Oral and maxillofacial surgery corrects diseases, injuries, and defects in the hard and soft tissues of the oral and maxillofacial region. They perform the following procedures.
Wisdom teeth are the third and final set of molars that emerge, usually during your late teens to early twenties. For some people the wisdom teeth emerge through the gums and have enough room to grow in naturally. For others, wisdom teeth often cause problems as they are trying to protrude through the gums. When a wisdom tooth is impacted the tooth is coming in at an angle and not straight through the gum line. This can cause pain, the tooth can come in unevenly, or the tooth may only emerge partially.
Impacted wisdom teeth can cause structural damage to the jaw and other teeth. They can also provide a place for bacteria to gather since they are hard to reach and clean. These potential problems make it necessary to remove impacted wisdom teeth so that larger problems do not arise. Routine x-rays during a dental exam can reveal if you will need to have your wisdom teeth removed.
Bone grafting is where the jawbone is built up to accommodate a dental implant or other restorative device. Bone grafting is a common procedure that is used frequently for dental implants and other periodontal procedures. The bone used to graph is taken from a sample from the patient. Many times, the bone is taken from another area of the mouth when drilling takes place. The bone fragments are suctioned from the mouth and used for the graft. Cadavers bone fragments are also used. They are harvested by bone banks and are a very safe source for bone donation.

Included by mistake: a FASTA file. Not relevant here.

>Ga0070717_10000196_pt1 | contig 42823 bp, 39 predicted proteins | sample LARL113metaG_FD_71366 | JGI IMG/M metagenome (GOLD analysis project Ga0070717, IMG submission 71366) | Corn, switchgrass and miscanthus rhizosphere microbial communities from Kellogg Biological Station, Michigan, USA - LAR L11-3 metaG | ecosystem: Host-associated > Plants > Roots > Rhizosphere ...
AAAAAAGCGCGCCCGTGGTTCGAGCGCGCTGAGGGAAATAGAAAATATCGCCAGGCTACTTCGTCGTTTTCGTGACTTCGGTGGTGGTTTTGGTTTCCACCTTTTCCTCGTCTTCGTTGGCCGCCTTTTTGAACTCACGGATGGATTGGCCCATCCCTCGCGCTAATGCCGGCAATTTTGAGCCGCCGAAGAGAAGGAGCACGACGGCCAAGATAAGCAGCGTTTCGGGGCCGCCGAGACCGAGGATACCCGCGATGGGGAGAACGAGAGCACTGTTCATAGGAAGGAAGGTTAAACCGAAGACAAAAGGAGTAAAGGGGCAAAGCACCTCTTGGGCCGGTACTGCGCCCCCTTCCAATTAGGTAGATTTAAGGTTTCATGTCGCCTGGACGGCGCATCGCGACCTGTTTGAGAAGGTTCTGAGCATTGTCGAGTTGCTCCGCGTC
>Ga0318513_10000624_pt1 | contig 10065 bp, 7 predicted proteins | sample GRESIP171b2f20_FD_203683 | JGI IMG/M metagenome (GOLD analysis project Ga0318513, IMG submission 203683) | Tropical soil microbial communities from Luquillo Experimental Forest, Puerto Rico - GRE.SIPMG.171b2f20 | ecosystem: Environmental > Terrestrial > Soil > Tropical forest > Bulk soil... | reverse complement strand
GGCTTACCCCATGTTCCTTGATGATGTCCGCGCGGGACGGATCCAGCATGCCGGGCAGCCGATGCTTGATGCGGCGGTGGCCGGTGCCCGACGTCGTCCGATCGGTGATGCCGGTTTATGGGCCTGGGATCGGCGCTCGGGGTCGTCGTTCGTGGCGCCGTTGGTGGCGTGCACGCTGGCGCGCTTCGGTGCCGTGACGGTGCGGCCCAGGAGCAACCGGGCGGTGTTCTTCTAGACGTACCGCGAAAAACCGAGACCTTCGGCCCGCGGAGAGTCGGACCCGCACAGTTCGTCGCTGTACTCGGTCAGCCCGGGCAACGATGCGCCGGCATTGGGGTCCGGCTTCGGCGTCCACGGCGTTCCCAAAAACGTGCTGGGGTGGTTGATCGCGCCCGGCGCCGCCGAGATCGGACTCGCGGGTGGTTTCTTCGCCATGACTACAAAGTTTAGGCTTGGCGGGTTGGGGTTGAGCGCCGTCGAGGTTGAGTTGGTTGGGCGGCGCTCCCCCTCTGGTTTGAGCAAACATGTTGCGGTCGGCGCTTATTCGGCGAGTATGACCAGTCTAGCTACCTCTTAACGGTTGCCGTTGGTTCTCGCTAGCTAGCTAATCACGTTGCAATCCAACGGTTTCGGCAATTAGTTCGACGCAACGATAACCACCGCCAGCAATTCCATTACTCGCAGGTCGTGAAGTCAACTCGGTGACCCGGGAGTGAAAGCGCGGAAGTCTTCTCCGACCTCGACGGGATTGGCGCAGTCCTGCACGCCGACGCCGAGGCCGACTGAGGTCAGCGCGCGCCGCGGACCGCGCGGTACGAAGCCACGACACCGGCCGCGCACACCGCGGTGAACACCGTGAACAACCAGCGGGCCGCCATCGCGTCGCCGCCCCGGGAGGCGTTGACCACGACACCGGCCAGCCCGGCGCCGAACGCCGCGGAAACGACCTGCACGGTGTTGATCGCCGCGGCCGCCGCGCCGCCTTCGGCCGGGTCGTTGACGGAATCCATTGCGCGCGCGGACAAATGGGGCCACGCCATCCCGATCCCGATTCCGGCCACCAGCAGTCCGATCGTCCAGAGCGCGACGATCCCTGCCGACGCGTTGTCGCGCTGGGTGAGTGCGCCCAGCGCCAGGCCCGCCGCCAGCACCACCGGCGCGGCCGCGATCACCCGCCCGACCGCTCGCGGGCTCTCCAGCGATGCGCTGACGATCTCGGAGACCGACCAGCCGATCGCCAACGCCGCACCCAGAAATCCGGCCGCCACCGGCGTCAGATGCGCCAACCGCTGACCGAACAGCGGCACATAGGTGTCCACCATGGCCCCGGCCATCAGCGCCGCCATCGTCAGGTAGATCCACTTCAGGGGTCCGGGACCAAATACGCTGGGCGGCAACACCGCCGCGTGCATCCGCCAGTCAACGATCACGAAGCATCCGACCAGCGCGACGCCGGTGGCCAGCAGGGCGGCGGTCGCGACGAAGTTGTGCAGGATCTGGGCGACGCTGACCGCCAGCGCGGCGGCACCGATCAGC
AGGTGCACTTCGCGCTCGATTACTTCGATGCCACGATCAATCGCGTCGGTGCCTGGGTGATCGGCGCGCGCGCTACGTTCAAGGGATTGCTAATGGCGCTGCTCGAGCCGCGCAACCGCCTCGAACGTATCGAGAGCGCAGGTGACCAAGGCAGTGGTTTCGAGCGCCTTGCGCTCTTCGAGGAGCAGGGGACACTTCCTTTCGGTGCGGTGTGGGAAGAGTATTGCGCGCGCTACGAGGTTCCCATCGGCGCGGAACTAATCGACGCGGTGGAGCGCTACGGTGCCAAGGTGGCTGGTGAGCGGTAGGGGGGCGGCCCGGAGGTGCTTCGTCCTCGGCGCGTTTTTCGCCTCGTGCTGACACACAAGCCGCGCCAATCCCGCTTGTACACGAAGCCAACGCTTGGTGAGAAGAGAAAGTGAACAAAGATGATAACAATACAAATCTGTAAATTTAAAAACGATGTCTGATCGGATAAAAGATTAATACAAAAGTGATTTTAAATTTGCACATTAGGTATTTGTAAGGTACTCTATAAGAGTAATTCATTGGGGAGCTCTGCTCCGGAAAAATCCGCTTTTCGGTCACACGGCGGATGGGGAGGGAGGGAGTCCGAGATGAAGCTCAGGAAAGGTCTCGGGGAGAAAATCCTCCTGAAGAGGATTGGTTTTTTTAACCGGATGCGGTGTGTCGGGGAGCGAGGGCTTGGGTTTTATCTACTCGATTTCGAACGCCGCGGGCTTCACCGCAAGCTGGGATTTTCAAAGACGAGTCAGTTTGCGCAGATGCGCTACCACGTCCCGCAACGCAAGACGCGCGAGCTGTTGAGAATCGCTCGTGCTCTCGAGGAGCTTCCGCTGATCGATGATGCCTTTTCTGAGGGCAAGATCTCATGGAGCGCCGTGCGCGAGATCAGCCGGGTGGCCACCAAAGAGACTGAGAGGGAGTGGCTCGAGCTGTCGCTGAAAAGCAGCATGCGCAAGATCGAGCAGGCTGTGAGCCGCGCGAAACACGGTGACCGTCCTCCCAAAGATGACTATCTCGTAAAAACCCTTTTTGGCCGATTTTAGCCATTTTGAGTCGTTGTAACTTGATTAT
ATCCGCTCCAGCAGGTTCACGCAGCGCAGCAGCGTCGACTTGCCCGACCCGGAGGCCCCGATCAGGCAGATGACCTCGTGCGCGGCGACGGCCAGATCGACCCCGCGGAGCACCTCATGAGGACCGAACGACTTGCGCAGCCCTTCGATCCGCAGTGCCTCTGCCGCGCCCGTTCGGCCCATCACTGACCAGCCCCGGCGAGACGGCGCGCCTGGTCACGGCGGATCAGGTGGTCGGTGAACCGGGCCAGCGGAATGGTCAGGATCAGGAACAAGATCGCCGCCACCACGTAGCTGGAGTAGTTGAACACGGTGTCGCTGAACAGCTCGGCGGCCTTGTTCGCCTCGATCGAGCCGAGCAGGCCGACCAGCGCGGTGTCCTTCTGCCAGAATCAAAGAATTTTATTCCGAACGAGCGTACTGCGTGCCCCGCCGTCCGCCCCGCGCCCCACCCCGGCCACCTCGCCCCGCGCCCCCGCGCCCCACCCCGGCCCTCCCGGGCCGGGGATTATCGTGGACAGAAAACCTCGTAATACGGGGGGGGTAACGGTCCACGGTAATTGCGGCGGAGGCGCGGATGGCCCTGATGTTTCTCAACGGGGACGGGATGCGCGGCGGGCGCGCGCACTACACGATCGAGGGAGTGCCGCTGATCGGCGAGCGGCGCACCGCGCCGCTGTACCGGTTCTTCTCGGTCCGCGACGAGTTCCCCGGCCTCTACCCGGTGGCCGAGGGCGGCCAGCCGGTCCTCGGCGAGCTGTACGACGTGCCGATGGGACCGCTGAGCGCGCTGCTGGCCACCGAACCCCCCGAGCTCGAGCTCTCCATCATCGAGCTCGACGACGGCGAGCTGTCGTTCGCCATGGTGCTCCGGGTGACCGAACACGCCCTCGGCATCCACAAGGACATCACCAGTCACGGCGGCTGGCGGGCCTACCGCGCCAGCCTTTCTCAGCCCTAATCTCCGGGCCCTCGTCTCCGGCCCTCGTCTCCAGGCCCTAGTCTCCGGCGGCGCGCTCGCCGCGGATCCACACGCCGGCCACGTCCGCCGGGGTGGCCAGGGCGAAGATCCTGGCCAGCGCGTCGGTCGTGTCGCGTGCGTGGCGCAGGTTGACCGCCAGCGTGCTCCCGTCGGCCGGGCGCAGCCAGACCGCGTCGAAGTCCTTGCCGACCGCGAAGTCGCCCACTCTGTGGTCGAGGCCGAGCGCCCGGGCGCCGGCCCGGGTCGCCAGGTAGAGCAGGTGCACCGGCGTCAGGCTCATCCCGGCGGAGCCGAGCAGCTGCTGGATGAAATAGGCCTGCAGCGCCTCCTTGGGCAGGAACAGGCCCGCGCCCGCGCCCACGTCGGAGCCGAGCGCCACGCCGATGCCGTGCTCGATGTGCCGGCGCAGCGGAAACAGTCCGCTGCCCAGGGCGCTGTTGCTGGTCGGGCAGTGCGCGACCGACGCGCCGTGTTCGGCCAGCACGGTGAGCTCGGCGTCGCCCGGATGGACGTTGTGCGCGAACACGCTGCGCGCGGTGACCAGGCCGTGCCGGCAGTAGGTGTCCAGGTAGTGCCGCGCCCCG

Orthognathic surgery is typically performed by oral and maxillofacial surgeon or a craniofacial surgeon, with an orthodontist assisting. The purpose of Orthognathic surgery is to ensure that the necessary structure exists in the mouth so that the orthodontic treatment will be successful. Orthognathic surgery usually involves the jaw bones, where modifications are done by cutting the bones of the mandible or maxilla and putting them back together properly aligned. The surgery is performed under general anesthetic and the teeth are wired together after surgery so the jaw can heal correctly. Usually, the incisions are made inside the mouth and not in the skin.
Oral Pathology is the specialty that identifies and treats diseases of the mouth and maxillofacial region. Diagnosis is completed through radiographic, microscopic, biochemical and other in office examinations. Oral pathologists provide biopsy services for dentists and offer clinical their diagnosis based on their findings. Some of the diseases that Oral pathologists diagnose include mouth and throat cancer, mumps, salivary gland disorders, ulcers, Odontogenic Infection, and others.
Using oral surgery to help sleep apnea seeks to remove the excess tissue in the throat that is vibrating and blocking the upper air passages. One surgical procedure is an Uvulopalatopharyngoplasty (UPPP). This procedure involves removing the excess tissue from the upper mouth and throat. This procedure in performed in a hospital under general anesthesia. Maxillomandibular advancement is another type of procedure used to assist with sleep apnea. This procedure involves the upper and lower part of the jaw. In this procedure, the jaw is moved forward from the rest of the facial bones. This allows more room behind the soft palate, thereby reducing the obstruction. Finally a Tracheostomy is a last ditch effort when other treatments have failed. This involves the surgeon inserting a tube in your throat so you can breathe. It is covered during the day, but opens at night while you sleep. All of the aforementioned surgeries are routine and very safe.